Faith and confidence

The problem with personal faith is that the person is at the centre of it. It all comes down to my decision. The Beatles made a personal decision to explore Eastern faith, so that was their personal faith, at least for a time.

I am at the centre of my faith. That’s the spirit of the age. Julie Andrews delivered the anthem in The Sound of Music:

All I trust I leave my heart to
All I trust becomes my own
I have confidence in confidence alone

I have confidence in confidence alone
Besides, which you see
I have confidence in me

That was 1965, and that message is now everywhere: superhero movies, children’s books, song lyrics, TED talks.

I’ve been watching Australian Idol. Every week the judges affirm the mantra, “Self-confidence is the key. You need to own the stage.” I can’t fault their theology: that is what it means to be an idol. The more difficult contest is convincing others to worship you too.

None of this is new. It’s the oldest trick in the book: Decide for yourself, and you will be like God (Genesis 3:5).

Where faith belongs

If we’re asking people to place their faith in God (not in the self), we need to communicate that well. We can’t gloss over the bit about God’s sovereign authority over us, that earth was intended to be a kingdom of heaven.

It’s not my decision that makes Jesus Lord. He is Lord by divine decree. The reign of death ended the day his Father raised him from tomb to throne. Heaven’s reign is restored to earth in the leader God has given us, and that’s the best news I’ve ever heard.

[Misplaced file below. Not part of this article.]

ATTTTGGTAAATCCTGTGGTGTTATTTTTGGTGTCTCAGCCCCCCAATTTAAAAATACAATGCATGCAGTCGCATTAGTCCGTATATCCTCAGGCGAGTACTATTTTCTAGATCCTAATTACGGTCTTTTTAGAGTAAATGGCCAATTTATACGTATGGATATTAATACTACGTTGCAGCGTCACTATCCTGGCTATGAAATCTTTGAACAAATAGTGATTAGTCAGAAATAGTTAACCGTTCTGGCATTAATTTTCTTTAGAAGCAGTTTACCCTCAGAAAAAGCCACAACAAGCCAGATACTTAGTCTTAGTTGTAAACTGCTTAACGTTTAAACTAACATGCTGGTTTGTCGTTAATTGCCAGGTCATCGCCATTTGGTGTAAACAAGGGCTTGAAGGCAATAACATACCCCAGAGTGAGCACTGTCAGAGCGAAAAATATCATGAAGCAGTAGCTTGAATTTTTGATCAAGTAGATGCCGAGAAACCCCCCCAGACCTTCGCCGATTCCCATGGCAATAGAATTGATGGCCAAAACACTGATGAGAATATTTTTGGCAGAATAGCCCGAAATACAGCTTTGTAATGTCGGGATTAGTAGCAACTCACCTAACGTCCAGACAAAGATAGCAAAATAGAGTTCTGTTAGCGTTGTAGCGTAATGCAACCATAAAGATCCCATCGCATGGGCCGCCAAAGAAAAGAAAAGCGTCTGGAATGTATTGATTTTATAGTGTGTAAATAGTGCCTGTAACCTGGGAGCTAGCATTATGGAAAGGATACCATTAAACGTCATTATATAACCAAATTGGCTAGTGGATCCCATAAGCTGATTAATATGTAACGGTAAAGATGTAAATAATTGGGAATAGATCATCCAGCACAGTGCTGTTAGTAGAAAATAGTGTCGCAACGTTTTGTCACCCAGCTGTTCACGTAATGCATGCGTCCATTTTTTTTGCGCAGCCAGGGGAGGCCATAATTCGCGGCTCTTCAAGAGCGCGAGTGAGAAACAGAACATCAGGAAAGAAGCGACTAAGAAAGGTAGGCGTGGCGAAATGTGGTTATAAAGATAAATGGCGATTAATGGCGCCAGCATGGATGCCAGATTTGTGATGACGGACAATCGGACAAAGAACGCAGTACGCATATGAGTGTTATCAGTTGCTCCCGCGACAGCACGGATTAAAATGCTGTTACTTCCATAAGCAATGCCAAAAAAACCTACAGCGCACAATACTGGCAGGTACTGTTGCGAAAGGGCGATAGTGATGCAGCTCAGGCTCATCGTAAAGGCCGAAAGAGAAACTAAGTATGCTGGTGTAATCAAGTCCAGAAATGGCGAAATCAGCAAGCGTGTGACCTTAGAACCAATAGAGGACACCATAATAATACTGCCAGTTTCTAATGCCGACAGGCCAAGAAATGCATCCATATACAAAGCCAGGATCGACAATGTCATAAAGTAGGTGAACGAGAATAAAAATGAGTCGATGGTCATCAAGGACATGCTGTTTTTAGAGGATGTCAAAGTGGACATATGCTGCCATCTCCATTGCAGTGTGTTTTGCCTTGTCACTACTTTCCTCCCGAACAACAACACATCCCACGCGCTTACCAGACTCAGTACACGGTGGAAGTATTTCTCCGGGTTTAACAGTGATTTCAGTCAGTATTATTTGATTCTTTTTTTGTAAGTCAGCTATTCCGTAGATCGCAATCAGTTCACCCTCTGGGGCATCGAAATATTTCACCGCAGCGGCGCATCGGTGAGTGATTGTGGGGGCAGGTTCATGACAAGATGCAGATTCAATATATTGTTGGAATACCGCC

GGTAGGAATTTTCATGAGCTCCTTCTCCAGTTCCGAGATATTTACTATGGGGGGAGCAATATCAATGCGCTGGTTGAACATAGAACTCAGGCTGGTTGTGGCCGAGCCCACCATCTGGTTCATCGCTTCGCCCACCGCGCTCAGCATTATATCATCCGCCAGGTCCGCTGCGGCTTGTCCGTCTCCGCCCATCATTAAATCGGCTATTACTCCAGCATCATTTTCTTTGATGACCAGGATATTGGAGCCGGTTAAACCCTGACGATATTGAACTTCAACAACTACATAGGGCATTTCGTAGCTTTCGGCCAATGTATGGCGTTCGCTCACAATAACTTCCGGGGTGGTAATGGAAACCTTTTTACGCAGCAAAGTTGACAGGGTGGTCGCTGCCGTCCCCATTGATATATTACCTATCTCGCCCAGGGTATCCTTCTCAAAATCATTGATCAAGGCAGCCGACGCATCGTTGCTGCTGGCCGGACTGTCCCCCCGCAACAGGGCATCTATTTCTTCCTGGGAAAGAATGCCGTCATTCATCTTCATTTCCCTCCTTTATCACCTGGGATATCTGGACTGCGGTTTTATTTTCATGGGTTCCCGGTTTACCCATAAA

So God is now calling everyone to recognize the leader he has appointed. God opens our eyes to see his Christ as our Lord. We respond by trusting his leadership. Faith is loyalty to him as God brings us to life in him.

That’s why the language of personal faith is so misleading. Loyalty to a Lord makes us servants in his realm, so it’s never a private matter. In trusting the king, we enter his kingdom, so faith is always communal.

Jesus never proclaimed the gospel of the individual. He proclaimed the gospel of the kingdom and a kingdom is a community under a king. While we were developing a designer faith where individuals could get their personal salvation, God was working on saving his creation by calling us all to recognize his Son and participate in the communal life he is restoring in him.